Share

18
Sep

Sublethal Glyphosate (Roundup) Exposure Harms Bees

(Beyond Pesticides, September 18, 2015) Glyphosate’s harmful effects continue to accumulate, this time with evidence pointing to toxic and sublethal effects on bees. According to a new study conducted by German and Argentinian researchers, honey bees exposed to low levels of glyphosate have a hard time returning home. Glyphosate, the  controversial and toxic active ingredient in Monsanto’s Roundup, is an herbicide widely used on genetically-engineered (GE) crops as well as on parks and golf courses, for control of weeds and grasses. Along with neonicotinoids, which have been linked to worldwide bee decline by a growing body of science, glyphosate is just another chemical in the toxic mixture that bees and other non-target organisms are constantly exposed to in the environment. In the study, titled “Effects of sublethal doses of glyphosate on honeybee navigation” and published in the Journal of Experimental Biology, researchers evaluate the effects of recommended concentrations of glyphosate used in agricultural settings on honey bee navigation and found that a single exposure to a concentration of glyphosate within this range delays the return of the foraging honey bee to the hive. Flight trajectories were also affected after successive exposure to the herbicide, suggesting that the spatial learning process […]

Share

11
Sep

Federal Court Overturns EPA Approval of New Bee-Killing Insecticide Sulfoxaflor

(Beyond Pesticides, September 11, 2015) On Thursday, the Ninth Circuit Court of Appeals unequivocally rejected the U.S. Environmental Protection Agency’s (EPA) unconditional registration of the systemic and bee-toxic pesticide sulfoxaflor. The Court concluded that EPA violated federal law and its own regulations when it approved sulfoxaflor without reliable studies regarding the impact that the insecticide would have on honey bee colonies. The Court vacated EPA’s unconditional registration of the chemical, meaning that sulfoxaflor may no longer be used in the U.S. However, while the decision is good news for now, it still leaves the door open for sulfoxaflor’s future use once EPA obtains the necessary information regarding impacts to honey bees and re-approves the insecticide in accordance with law. The case is Pollinator Stewardship Council, American Honey Producers Association, National Honey Bee Advisory Board, American Beekeeping Federation, Thomas Smith, Bret Adee, Jeff Anderson v. U.S. EPA (9th Circuit U.S. Court of Appeals,  No. 13-7234). Dow AgroSciences (a Dow Chemical company)  joined  the case as an intervenor to support EPA. EPA initially proposed to conditionally register sulfoxaflor and requested additional studies to address gaps in the data regarding the pesticide’s effects on bees. A few months later, however, EPA unconditionally registered […]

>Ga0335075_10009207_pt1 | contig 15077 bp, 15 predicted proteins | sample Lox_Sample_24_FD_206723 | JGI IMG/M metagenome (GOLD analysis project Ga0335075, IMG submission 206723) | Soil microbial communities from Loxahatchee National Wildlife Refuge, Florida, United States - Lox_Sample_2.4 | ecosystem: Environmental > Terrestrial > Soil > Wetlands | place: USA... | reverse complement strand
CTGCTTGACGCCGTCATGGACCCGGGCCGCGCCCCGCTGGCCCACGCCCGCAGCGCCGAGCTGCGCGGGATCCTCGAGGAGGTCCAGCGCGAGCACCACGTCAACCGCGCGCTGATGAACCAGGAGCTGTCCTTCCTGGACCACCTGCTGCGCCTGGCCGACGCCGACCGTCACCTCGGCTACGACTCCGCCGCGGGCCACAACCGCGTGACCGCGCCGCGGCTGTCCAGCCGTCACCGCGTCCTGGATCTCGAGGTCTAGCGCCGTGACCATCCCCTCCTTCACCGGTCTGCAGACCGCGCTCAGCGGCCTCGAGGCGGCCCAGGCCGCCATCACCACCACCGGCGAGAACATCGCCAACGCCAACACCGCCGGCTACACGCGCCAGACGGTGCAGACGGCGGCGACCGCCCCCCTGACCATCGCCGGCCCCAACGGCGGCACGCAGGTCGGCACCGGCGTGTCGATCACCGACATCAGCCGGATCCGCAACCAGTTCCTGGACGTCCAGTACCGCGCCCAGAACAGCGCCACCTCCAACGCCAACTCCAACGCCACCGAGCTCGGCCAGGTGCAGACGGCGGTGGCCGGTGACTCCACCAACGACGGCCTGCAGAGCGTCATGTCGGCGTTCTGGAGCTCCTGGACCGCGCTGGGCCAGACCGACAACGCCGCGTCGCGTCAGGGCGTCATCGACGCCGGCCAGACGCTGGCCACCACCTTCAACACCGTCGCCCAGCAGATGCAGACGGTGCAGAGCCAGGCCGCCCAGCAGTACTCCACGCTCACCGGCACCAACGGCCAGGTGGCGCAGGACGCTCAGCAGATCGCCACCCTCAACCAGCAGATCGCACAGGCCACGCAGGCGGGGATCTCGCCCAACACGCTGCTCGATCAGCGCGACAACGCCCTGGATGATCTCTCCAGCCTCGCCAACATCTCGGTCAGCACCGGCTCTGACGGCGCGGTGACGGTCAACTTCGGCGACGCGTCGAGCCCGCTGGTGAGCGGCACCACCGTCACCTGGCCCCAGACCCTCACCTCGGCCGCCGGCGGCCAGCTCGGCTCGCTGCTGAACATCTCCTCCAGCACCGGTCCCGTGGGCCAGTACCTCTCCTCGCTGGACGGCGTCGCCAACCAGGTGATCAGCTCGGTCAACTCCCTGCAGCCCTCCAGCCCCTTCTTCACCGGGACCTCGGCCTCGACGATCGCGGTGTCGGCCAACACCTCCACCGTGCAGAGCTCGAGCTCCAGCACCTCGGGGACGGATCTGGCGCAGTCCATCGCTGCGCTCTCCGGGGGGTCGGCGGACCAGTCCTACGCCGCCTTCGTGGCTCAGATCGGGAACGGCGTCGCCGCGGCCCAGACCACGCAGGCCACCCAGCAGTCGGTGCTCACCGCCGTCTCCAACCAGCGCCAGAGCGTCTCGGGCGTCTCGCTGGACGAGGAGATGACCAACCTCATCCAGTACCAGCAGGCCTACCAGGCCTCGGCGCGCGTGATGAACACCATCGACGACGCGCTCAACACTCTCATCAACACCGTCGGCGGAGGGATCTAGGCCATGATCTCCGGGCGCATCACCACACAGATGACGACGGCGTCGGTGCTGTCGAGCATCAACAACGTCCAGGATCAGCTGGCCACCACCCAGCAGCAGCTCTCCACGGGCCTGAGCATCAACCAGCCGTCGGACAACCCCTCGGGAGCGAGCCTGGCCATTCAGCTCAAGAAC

Share

10
Sep

California to List Glyphosate (Roundup) as Cancer-Causing

(Beyond Pesticides, September 10, 2015) Last week, California Environmental Protection Agency’s Office of Environmental Health Hazard Assessment (OEHHA) announced that it intended to list glyphosate (Roundup) and three other chemicals as cancer-causing chemicals under California’s  Safe Drinking Water and Toxic Enforcement Act of 1986 (Proposition 65). Glyphosate  is a phosphanoglycine herbicide that inhibits an enzyme essential to plant growth. Under California law, Proposition 65 requires that certain substances identified by the International View postAgency for Research on Cancer (IARC) be listed as known cancer-causing chemicals. In March, a study by the IARC classified glyphosate as a Group 2A material, which means that the chemical is carcinogenic based on sufficient evidence of carcinogenicity in experimental animals. The agency considered the findings from an EPA Scientific Advisory Panel report, along with several recent studies in making its conclusion. However, industry supporters of glyphosate all over the globe are conducting their own studies to attempt to prove that it is not a carcinogen. These studies, like one by German Federal Institute for Risk Assessments (BfR), are based almost solely on industry science and classified industry reports, each of which might not consider critical variables. With more glyphosate-focused studies being released, the growing evidence […]